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SAP's CEO Has Big Plans for Fixing Health Care With Software

His recovery from a traumatic injury has the software executive thinking big about improving the patient experience.

Via SAP

The CEO of the German software giant SAP, whose software is used to run the day-to-day operations of many of the world’s largest companies, has a new industry he’d like to tackle: Health care.

Speaking at a meeting with financial analysts in New York Thursday, SAP CEO Bill McDermott described the complex problems facing health care providers, insurance companies and drug makers as one for which SAP’s capabilities are uniquely suited.

“Today if you look at the health care industry, and you can talk to anybody, there isn’t a single person who thinks it works,” he said. “The electronic medical record is a disaster. It was designed to create a billing event and a compliance event,” and not to improve the quality of medical care.

It’s clear that McDermott, who is in his second year as the first American CEO of the German company, is motivated in part by his own experience as a patient. Last summer he lost an eye in a freak accident at the home of relatives in Pennsylvania. Since returning to work he has taken to wearing dark glasses.

As a patient he got an up-close look at the inevitable bureaucratic friction that so often vexes the 21st century health care process. Yet as the CEO of a company that specializes in solving complex industrial problems, he’s clearly intrigued.

“Context-aware data-driven machine-learning applications are the future of the enterprise and in no industry is this more relevant than health care,” he said. “Most of the information that moves from first responders, nurses and doctors is voice and text. In other words unstructured data, and we’re going to have to have a database that is a column-stored in-memory database to manage not just the structured stuff, but also the unstructured stuff.”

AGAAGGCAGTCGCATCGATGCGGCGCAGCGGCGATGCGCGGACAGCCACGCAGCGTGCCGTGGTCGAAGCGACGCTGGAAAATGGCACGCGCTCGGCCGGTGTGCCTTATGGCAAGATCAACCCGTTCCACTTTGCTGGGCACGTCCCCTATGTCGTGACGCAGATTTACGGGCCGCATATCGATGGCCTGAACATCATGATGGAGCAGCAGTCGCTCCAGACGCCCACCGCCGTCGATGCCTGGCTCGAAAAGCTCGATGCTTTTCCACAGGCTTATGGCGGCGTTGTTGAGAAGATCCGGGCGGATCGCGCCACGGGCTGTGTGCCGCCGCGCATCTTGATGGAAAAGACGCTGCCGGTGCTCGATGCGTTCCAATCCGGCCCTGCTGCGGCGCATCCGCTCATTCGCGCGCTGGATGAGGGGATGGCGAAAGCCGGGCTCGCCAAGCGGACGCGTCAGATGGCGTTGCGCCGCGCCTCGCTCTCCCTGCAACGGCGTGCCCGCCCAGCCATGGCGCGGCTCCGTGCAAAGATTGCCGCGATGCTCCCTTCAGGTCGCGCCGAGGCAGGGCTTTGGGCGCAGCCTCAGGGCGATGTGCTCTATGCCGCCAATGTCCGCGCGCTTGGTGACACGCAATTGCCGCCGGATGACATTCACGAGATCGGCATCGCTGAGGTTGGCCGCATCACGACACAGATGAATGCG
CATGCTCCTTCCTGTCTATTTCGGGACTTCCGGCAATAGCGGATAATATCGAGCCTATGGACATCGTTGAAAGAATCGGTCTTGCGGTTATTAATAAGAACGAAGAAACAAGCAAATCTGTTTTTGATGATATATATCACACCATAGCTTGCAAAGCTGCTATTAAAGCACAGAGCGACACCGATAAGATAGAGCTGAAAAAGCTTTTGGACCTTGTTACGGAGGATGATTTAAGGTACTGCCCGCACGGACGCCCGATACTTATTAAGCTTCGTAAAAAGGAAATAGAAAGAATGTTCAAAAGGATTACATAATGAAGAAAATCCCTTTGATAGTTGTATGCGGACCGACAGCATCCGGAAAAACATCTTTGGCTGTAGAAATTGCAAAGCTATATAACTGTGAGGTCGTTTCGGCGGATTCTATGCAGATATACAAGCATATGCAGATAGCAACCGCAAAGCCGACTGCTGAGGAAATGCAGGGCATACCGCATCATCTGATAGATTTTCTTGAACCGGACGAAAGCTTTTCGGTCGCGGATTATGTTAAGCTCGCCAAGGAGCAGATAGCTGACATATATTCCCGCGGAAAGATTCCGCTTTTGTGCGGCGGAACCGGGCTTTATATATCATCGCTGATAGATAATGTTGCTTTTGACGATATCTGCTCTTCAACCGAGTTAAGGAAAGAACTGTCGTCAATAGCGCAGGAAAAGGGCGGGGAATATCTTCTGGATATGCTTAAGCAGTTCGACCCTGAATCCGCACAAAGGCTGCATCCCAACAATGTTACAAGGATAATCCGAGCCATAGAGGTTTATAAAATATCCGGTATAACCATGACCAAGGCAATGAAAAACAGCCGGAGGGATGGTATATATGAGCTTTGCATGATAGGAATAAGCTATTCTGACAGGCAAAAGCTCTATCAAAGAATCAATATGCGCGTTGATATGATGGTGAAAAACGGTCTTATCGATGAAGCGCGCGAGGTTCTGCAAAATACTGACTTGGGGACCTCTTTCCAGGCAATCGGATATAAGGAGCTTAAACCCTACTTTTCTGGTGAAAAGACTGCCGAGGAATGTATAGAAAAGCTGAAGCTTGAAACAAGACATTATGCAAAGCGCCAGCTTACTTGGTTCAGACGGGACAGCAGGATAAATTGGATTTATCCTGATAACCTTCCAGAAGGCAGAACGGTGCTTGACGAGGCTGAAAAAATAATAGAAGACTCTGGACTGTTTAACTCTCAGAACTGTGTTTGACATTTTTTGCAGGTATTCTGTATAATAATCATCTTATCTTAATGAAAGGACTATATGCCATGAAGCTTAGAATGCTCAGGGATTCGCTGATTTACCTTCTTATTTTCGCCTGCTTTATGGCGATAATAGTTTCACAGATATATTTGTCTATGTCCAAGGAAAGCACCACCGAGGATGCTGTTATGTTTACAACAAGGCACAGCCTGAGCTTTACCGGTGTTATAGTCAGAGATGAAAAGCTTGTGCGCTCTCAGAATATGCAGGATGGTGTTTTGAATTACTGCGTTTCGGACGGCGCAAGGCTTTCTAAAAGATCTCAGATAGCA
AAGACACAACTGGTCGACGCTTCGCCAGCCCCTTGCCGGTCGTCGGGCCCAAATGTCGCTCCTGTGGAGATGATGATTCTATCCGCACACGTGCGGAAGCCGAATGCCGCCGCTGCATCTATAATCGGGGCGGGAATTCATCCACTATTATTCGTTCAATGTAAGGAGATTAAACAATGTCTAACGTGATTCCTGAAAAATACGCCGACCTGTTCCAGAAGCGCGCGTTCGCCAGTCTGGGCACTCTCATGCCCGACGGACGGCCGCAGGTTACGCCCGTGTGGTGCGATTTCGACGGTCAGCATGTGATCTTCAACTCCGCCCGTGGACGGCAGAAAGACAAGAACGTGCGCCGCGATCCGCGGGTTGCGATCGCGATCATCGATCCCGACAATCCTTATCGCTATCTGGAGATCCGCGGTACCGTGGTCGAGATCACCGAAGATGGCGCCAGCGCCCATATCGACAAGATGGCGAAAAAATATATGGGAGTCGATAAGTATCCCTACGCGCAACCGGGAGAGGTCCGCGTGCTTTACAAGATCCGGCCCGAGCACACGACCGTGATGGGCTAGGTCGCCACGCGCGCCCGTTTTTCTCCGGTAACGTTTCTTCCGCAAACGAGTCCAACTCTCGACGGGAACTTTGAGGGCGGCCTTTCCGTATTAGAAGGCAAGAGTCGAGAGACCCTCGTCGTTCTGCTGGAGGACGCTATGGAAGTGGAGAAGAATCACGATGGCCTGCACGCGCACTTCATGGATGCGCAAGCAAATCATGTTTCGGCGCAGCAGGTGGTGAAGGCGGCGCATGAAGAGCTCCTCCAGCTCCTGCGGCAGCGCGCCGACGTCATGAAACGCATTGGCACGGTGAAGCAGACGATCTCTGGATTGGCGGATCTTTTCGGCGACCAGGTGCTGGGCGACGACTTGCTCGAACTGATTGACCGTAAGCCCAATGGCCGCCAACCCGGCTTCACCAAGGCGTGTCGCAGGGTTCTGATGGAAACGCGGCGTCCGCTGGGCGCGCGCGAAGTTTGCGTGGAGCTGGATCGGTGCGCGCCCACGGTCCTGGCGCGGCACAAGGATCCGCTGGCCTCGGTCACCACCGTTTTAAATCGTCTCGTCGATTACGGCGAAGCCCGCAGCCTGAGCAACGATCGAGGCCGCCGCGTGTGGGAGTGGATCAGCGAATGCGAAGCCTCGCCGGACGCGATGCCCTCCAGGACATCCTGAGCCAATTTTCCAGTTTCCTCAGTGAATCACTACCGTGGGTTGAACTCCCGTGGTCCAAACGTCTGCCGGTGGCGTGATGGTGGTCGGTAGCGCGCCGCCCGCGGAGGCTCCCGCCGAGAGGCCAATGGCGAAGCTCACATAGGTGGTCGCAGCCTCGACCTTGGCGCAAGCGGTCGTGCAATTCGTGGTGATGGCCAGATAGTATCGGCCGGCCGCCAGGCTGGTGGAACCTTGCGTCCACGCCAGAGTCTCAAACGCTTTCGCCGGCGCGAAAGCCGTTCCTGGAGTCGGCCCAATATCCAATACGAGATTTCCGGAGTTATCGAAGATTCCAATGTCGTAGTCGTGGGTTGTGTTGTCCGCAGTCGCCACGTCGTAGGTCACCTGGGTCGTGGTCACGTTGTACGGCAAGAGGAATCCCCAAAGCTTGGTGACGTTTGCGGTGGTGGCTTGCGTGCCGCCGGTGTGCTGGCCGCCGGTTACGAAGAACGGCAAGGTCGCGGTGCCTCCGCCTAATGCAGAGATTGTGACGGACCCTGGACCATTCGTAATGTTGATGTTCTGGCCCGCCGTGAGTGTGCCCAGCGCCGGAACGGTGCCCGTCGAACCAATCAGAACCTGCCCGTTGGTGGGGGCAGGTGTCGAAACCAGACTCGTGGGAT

By the “structured and unstructured stuff,” McDermott was referring to two kinds of data. Structured data is information that lines up neatly in the rows and columns of a conventional database, and is thus easy for a computer to organize: A measurement taken at a regular interval like blood pressure or the cost per dose of a drug. Unstructured data is more free-flowing, difficult to categorize and a little more complex. It might be the transcript of a speech or a phone call, or the rambling spoken recordings of a doctor examining a patient. SAP’s HANA S/4 database, which it launched a year ago today, is intended to handle both.

All that data, McDermott said, would lie “at the heart” of the revamped health care system. “We see a world where a Social Security card can be connected to a file in a highly secure cloud” that would contain a patient’s medical information. “This can fundamentally change the health care experience for the patient.”

McDermott said that SAP plans to “be at the epicenter” of rethinking the health care industry and that the company will assign a senior executive to oversee its efforts in that space on a global basis.

“This can fundamentally change the health care experience for the patient, ” he said. “Not only do you get tortured in the medical system but when you go to renew your insurance policy they want you to fill out forms with a list of every doctor you’ve seen and every prescription drug you’ve taken. And if you don’t remember it and don’t get it right, they’ll challenge your claim when you file one someday.” That sounds like the voice of experience.

This article originally appeared on Recode.net.

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